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    When I have been on duty and a visitor comes by to visit the station and shoot the bull, I always try to make time to show em around and listen to what they have to say. That being said dont walk into my station and ask right off the bat if you can have a patch or get a t-shirt. It gives the impression that the only reason you are there is to get stuff. Chances are after we sit around and bs for awhile I will probably offer you one anyway, unless we get a call and I have to go. I know people who treat visitors both ways some will bend over backward to make you feel at home, shower you with gifts and even invite you to sit in on dinner, and then there are some who wont give you the time of day, and just sit on the couch watching tv, or they will head to the bunkroom which is more or less off limits.
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    The few times I get Visitors at the Box, I give them the $1.00 tour and will be more than happy to show them around. I'll talk for as long as I can and do what I have to. When I'm off duty at the main stationI have no problem talking to someone and showing them around.

    When I was in Baltimore this summer I was shown nothing but courtesy by my brothers their.
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    I have seen it from all sides. At my volunteer station we have had both career FFs and Volunteer FFs stop by and we always treat them like a family member. As a career FF, I have been at the station when other FFs stop by and have seen my "co-workers" turn a cold shoulder to them. I try to make any visitors feel welcome and give them a tour of the station and swap stories.

    I have been a visitor to stations also. I have had many a FF be rude to me including company officers, but for the most part, they are cordial It really depends on the station, Time of day, personnel working. Even though it is not right, many FFs think of visitors as intruders into "their" home. Yes, it is our home but, we are a public entity and the public is our customer. As long as it is a reasonable time, we need to treat them like a welcome guest.
    Career/Volunteer, We are all professionals!

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    I Have been to Career and Vollie Fire Stations in the US and have always been treated with the utmost respect and courtesy, the same applies when the Brothers come to the UK, always a warm welcome a meal and a bed if need be.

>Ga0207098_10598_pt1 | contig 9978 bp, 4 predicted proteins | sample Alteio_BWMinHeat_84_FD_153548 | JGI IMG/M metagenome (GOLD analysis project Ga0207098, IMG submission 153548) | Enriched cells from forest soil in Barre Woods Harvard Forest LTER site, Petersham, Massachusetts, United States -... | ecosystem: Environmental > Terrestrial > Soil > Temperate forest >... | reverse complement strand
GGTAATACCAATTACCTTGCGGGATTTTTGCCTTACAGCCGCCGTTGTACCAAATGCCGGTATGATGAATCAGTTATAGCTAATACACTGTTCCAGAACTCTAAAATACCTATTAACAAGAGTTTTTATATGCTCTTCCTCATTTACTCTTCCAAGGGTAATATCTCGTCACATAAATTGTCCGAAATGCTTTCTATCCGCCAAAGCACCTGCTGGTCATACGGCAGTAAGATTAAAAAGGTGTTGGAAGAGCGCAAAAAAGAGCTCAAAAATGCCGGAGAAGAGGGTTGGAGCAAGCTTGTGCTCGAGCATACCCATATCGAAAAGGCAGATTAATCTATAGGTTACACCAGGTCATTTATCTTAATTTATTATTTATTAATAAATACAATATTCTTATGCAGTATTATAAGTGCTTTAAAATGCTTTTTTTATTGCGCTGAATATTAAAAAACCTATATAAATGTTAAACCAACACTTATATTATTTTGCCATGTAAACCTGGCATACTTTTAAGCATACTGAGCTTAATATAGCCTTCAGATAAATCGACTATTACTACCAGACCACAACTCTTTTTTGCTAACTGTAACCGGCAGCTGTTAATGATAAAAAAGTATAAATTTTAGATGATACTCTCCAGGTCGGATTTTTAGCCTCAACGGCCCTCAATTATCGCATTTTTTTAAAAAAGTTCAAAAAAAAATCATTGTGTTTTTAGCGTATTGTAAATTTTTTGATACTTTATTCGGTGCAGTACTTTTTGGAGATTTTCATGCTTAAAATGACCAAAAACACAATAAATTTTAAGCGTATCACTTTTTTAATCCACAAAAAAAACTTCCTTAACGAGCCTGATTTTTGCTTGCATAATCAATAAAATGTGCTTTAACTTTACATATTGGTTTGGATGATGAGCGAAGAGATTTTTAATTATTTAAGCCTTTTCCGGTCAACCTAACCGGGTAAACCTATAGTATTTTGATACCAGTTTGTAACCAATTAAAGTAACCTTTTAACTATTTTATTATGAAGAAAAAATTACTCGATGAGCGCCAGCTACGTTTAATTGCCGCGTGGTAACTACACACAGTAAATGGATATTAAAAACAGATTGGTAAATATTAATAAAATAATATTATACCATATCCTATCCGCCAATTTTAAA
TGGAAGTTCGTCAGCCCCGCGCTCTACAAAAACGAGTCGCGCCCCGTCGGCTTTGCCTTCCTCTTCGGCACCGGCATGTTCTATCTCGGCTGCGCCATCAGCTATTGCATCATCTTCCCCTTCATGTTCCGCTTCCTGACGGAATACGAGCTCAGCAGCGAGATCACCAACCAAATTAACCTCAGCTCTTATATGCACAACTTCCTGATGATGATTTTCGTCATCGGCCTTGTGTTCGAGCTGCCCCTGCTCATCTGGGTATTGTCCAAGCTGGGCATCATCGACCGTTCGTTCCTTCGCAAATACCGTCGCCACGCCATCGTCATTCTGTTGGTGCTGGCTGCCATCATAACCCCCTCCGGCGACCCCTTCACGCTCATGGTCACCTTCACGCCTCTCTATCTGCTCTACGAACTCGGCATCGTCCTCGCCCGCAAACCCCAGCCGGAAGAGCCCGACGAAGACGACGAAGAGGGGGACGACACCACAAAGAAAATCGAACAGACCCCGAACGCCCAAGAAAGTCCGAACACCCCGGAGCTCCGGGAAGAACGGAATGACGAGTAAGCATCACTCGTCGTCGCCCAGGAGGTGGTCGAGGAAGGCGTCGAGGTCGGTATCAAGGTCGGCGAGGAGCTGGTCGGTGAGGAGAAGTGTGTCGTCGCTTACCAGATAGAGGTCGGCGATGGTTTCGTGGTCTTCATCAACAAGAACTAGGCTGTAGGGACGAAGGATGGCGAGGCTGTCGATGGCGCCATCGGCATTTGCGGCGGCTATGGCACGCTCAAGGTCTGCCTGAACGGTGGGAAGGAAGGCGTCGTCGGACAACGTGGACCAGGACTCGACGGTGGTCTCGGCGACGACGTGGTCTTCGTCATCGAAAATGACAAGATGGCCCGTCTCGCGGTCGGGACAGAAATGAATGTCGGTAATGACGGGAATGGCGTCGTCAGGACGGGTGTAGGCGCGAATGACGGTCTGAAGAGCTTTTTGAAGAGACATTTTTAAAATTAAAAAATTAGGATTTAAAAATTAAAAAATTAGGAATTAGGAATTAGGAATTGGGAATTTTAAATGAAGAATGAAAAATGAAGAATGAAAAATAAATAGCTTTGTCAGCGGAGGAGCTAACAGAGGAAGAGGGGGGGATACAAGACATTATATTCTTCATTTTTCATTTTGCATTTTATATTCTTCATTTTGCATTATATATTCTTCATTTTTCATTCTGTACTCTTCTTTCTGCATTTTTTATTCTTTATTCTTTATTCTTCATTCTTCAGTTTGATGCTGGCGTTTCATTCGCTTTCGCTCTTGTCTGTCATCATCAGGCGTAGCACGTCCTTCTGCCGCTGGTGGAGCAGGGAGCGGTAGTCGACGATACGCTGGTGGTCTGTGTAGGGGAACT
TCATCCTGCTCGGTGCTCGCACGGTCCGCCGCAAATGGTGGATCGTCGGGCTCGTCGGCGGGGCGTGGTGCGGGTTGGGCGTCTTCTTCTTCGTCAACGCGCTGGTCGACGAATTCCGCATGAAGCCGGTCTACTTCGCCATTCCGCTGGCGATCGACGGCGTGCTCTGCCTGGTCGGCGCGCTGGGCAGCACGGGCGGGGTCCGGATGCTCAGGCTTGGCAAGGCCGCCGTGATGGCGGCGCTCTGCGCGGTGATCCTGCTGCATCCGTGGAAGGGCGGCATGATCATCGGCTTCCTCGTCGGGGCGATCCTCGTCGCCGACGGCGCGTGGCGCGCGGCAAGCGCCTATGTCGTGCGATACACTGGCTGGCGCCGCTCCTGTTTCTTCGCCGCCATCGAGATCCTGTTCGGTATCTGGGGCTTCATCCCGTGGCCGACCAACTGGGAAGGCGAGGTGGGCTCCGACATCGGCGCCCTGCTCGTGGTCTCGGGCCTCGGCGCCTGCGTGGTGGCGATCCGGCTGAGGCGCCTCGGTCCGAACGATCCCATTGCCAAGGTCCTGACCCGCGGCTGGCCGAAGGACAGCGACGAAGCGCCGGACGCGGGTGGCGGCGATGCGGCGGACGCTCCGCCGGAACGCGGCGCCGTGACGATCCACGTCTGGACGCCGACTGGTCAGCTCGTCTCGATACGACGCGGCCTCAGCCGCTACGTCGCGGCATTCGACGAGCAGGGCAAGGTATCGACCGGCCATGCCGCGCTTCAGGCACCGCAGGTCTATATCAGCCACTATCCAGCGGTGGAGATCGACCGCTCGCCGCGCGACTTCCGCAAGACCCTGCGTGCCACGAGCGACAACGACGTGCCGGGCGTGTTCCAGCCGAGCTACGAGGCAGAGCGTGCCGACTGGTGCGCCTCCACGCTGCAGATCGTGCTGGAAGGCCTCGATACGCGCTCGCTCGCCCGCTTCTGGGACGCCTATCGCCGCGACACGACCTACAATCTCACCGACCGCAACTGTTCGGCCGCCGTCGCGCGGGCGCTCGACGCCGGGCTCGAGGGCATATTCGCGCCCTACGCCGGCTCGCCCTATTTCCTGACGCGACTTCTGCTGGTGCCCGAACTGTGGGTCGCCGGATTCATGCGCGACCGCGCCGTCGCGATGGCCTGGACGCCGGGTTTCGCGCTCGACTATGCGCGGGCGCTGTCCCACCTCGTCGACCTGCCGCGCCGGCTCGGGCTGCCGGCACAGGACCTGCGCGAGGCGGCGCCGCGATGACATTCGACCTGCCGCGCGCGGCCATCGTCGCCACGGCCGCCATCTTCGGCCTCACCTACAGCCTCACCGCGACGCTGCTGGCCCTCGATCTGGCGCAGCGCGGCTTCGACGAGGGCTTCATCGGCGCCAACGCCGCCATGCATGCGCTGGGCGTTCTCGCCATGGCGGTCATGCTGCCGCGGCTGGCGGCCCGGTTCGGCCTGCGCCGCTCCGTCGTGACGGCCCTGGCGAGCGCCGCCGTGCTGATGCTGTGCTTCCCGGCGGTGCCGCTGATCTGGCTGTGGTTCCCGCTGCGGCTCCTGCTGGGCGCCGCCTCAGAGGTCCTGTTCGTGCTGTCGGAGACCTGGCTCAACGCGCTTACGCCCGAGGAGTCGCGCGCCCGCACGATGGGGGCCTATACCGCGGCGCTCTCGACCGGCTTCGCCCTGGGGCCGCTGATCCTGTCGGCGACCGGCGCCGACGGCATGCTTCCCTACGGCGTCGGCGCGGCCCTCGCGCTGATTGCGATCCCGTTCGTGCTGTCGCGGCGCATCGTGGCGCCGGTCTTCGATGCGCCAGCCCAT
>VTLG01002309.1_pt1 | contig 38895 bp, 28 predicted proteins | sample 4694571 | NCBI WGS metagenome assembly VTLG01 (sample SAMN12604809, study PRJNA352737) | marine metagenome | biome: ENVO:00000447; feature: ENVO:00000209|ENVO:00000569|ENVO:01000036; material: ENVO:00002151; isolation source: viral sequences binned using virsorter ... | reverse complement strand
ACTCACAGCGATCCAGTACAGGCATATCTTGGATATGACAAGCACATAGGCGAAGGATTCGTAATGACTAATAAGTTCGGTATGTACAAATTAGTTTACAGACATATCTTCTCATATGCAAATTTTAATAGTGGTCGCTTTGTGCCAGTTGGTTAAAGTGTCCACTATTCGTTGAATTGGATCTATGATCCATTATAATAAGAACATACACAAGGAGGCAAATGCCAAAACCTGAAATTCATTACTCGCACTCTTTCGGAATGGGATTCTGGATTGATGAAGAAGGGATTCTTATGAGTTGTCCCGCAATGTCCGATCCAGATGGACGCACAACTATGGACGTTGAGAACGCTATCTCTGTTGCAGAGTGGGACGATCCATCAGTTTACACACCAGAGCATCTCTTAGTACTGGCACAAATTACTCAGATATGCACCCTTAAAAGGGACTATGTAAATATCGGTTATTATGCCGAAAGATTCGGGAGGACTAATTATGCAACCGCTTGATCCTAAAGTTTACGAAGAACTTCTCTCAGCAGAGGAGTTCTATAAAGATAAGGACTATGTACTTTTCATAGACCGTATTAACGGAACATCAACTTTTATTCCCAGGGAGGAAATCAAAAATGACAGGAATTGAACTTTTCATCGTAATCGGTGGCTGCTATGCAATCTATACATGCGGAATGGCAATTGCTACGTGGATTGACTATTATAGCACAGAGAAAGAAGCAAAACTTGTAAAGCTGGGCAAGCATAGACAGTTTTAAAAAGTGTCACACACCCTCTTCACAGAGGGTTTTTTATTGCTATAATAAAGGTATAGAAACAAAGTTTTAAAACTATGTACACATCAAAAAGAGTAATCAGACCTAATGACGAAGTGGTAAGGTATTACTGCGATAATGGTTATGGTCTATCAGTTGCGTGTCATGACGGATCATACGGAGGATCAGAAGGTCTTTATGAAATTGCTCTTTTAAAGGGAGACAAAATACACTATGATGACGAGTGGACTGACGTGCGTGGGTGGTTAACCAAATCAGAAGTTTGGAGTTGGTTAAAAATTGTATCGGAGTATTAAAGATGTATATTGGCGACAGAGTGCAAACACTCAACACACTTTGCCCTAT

Steve Dude
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    Smile Here Too..........

    Most stations in this area are "combination" with a mix of Career and Volunteer, who is in the station varies depending on day, night, etc. Many of our Career people work a "Daywork" shift, so you're more likely to encounter a Career FF at 2PM on Wednesday and a Volunteer at 7PM on Saturday. That said, Everyone is welcome at any time, anywhere, based on what I've seen over the years. Our station is on a main road, so we get our share of visitors. IAFF Local 1619 holds a softball tournament around Labor day each year. This is a huge event that attracts teams from IAFF locals all over the US. Many times someone in the area for the tournament will stop in for a visit. We've had a few visitors who didn't know that they were visiting a Volunteer station until they had been there for a while. Never had a bad day with anyone who dropped in. If you find youself in the Wash. DC/Baltimore area, we're easy to find. Or go to www.gdvfd18.com Stay Safe....
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    I have a rule when people show up to my work. Treat them how you would want to be treated.
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    I stopped at a couple of stations on my recent trip to Washington and Vancouver. I was never shuned away, but treated as one of their own, and managed a few shirts and traded some patches as well.

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    Bring Pie and Ice Cream!!! It works! We love pie and ice cream! When we get visitors we treat them like gold. If they brought desert we would let them be chief!
    IAFF member, Love this job! Remember the oath!